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Modern Mysteries

Mystery surrounds $450M da Vinci painting

By T.K. Randall
November 16, 2017 · Comment icon 28 comments



Why does the orb in this painting ignore diffraction and reflection ? Image Credit: Leonardo da Vinci
The 500-year-old painting, which sold for a record-breaking sum at auction, has a few peculiarities.
Leonardo da Vinci's Salvator Mundi, or 'Saviour of the World', made waves in the art world recently when it sold for $460 million at auction - making it the most valuable painting in history.

Incredibly, it originally sold in the 1950s for a mere $45 because it was believed to be a copy.

But is the painting really a da Vinci ? In recent years, art experts have hotly debated several key inconsistencies with the piece that suggest that the Renaissance genius may not have created it.

Chief among these is the way that the artist has painted the orb that Jesus is holding.
According to biographer Walter Isaacson, Salvator Mundi was painted when Leonardo was 48 years old - a time of his life when he had been deeply invested in studying physics and optics.

The orb in the painting however does not exhibit the diffraction of light, nor reflection of the hand expected of a glass sphere positioned as it is in the piece.

Da Vinci would have never made such a mistake - at least not accidentally - so could he have left out these details on purpose ? On this possibility, Isaacson wrote that Leonardo may have been "subtly trying to impart a miraculous quality to Christ and his orb."

As things stand however, we may never know for sure.

Source: Telegraph | Comments (28)


Recent comments on this story
Comment icon #19 Posted by oldrover 5 years ago
Yes. The whole issue of this sort of price, aside from it being obscene, is that it has nothing to do with artistic merit or appreciation. It's an investment, a share that won't go down. Except this is no more a Leonardo than my ****.
Comment icon #20 Posted by Khaemwaset 5 years ago
Here's a couple relevant videos people may like:    
Comment icon #21 Posted by skliss 5 years ago
I remember seeing a show one time on da Vinci and they were saying his paintings are easier to authenticate than many others for two reasons..one is that he was left-handed and two, he used his fingers while painting and they can actually verify his fingerprints from within the dried paint.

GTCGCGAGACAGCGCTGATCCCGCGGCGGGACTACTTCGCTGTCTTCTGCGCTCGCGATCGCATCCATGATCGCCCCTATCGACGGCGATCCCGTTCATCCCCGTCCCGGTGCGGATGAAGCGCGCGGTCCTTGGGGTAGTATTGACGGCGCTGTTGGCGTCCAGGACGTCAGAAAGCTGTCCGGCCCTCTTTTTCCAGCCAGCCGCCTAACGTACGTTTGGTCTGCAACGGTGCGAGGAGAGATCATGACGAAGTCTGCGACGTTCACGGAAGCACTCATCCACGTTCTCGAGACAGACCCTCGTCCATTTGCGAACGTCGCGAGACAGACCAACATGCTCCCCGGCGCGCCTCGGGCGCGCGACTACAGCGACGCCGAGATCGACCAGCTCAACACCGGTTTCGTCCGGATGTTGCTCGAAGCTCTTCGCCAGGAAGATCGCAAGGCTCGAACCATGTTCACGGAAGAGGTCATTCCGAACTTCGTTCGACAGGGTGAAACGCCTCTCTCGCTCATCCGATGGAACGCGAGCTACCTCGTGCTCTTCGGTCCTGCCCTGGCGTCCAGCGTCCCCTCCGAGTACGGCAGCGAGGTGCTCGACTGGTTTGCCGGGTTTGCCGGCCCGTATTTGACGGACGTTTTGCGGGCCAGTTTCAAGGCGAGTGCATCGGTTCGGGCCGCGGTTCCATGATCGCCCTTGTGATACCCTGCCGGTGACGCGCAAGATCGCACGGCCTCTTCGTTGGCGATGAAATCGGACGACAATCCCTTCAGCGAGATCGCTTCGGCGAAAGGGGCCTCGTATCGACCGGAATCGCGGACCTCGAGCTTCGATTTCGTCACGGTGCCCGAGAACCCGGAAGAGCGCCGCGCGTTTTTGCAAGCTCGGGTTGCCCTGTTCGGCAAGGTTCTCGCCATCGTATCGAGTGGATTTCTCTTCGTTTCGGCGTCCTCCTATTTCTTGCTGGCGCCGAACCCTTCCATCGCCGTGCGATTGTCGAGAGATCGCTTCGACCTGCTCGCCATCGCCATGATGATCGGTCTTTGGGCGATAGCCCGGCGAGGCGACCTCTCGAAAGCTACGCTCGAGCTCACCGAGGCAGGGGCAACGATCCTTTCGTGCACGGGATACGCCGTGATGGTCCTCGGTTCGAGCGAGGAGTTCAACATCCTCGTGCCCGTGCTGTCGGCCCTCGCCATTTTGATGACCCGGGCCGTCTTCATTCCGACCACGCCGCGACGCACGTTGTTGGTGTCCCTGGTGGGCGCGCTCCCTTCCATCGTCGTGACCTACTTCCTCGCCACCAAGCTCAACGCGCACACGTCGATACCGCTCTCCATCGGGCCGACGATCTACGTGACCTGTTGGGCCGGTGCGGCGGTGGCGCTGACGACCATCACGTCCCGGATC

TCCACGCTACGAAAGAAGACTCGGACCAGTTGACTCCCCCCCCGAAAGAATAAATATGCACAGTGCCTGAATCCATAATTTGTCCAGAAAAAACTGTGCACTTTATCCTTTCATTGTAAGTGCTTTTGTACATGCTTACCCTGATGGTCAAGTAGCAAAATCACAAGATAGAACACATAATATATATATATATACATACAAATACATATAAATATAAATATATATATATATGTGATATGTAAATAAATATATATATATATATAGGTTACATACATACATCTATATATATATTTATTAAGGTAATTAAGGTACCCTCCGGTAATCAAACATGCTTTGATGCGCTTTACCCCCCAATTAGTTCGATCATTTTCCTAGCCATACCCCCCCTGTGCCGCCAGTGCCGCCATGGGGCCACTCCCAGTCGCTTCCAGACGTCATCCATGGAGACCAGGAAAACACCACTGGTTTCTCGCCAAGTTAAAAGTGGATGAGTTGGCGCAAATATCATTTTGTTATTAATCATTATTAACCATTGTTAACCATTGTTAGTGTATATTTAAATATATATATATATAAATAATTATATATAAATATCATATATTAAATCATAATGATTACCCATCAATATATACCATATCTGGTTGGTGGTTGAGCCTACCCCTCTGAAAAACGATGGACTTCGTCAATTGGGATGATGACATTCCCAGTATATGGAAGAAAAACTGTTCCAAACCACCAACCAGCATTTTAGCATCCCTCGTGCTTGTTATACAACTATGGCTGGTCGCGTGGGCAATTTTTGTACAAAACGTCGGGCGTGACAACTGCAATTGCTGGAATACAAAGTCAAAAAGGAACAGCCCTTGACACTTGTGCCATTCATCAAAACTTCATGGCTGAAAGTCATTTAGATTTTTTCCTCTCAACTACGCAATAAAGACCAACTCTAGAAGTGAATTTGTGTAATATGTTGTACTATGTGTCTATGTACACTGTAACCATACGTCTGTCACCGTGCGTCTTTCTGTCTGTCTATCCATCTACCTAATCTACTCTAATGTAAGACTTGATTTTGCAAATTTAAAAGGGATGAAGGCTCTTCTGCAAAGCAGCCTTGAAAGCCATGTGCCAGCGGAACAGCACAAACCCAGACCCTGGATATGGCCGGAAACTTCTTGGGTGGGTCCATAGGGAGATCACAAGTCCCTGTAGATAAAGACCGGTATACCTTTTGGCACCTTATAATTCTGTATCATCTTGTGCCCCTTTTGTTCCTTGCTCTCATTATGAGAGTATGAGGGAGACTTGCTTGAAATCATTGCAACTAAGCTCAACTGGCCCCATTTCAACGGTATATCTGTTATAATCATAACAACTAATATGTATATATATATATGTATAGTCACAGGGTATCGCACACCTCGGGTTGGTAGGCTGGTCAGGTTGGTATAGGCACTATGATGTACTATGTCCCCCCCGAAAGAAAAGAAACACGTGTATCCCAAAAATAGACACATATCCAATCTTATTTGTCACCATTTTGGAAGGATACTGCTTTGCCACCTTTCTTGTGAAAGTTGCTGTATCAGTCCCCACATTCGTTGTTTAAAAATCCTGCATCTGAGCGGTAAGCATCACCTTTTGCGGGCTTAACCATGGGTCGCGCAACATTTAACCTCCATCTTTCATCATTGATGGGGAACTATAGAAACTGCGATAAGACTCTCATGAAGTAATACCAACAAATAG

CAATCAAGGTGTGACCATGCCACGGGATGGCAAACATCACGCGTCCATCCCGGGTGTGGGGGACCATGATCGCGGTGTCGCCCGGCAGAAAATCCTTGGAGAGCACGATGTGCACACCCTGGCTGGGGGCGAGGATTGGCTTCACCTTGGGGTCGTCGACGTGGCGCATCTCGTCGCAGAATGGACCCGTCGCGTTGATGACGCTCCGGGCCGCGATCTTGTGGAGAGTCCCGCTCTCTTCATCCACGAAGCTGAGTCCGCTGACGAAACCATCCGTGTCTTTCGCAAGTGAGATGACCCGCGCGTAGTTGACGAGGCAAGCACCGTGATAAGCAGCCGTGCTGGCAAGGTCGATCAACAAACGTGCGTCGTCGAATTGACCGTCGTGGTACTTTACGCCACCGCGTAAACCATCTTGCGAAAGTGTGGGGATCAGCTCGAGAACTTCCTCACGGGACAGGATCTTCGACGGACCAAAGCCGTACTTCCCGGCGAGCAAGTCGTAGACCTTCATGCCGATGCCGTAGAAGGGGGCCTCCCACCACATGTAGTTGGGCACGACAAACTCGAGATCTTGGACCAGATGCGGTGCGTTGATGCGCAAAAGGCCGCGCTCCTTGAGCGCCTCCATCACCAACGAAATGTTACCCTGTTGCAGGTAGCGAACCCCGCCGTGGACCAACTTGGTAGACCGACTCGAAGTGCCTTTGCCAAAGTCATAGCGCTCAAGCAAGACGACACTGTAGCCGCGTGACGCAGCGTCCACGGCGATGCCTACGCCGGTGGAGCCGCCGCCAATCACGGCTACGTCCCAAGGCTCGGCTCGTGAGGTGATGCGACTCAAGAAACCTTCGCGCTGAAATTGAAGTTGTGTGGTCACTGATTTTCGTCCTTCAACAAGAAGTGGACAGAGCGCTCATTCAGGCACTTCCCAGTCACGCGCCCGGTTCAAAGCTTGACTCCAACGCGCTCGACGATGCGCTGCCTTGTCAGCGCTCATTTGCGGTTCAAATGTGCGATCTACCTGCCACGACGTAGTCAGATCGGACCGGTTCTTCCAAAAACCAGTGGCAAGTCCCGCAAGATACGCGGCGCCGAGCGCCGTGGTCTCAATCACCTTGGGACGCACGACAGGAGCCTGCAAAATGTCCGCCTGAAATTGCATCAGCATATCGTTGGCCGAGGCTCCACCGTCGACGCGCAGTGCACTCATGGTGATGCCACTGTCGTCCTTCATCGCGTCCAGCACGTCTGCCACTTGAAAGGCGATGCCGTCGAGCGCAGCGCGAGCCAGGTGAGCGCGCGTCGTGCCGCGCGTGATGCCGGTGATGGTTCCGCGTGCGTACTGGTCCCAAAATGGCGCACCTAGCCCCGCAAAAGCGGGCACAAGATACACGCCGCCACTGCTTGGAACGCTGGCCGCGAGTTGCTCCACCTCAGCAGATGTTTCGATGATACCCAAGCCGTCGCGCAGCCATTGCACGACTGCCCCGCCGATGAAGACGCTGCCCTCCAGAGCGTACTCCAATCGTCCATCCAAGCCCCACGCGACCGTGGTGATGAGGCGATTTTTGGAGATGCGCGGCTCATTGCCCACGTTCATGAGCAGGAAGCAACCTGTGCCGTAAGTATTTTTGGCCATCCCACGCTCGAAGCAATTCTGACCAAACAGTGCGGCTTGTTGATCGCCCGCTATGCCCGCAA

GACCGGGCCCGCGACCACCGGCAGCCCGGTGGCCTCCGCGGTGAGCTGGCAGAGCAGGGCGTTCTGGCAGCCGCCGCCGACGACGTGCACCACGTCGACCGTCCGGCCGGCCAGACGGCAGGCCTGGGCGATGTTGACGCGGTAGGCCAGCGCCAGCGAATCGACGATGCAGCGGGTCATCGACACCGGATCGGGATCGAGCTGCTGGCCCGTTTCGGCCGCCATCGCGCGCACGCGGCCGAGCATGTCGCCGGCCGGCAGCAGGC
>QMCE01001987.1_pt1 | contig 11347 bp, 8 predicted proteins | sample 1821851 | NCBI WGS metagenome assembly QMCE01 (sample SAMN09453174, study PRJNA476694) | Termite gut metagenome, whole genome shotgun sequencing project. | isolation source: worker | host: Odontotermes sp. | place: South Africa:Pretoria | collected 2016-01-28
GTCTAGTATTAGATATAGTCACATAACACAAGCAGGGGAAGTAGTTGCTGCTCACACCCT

Comment icon #22 Posted by hetrodoxly 5 years ago
It's fantastic, the hands are beautiful (i have tried to think of another word but that's what comes into my head) 400,000,000 is obscene the budget of a small country, if it was lost tomorrow nothing in the world would change, that can be equated with football (premiership) players earning Ł200,000 a week if it was stopped tomorrow nothing of any importance would change, if the guys collecting you're rubbish (trash) all stopped it would have a major impact on everyone's life. 
Comment icon #23 Posted by Khaemwaset 5 years ago
I agree the price is obscene.  There's no other word for it, when so many people struggle just to survive and there is so much actual need which isn't addressed. For people who don't like the look of the picture and doubt its authorship because of that, all I can say is that this is often the case when looking at an older artform with modern eyes.  Take a look at the some older Hollywood films and ask yourself, with your modern eyes, what was so great about this film, or what made this film so funny.  It's not easy understanding the context and viewership of older works of art.  In Leonardo's ... [More]
Comment icon #24 Posted by oldrover 5 years ago
Personally, I'm very familar with his work, and with his pupils, as in followers, and fairly familiar with some of the works 'after' him. Amd that's what this is. It looks a padtiche of his work. And I don't accept the pupil, as in eye, suggestion above.  This is a fairly competent style of Leonardo painting. 
Comment icon #25 Posted by Khaemwaset 5 years ago
I too have trouble accepting the 'eye' suggestions as set forth by Christie's.  As you know by now, I do think the work authentic to DaVinci, so there we must disagree.  I have personally thought, since 2011 when I first saw the cleaned picture, that paint losses (likely dating from long ago, due to abrasive mishandling of some sort) resulted in revelation of pentimenti in the pupils, giving them this unnatural appearance so very obvious in the present condition.  However, the restorers declare no losses here, but I would suggest that a damaged condition was likely the primary reason for the o... [More]
Comment icon #26 Posted by third_eye 5 years ago
It's probably one of Leo's many 'unfinished' body of work, he was notoriously slow and was ever late to complete any one piece of painting, or sculpture or whatever. Took him years and in a few cases .. decades. Even now whether most of his works were actually 'completed' is debatable.     
Comment icon #27 Posted by Still Waters 5 years ago
Latest:  
Comment icon #28 Posted by skliss 5 years ago
I'm glad it will be in a place where it can be conserved and enjoyed by many.


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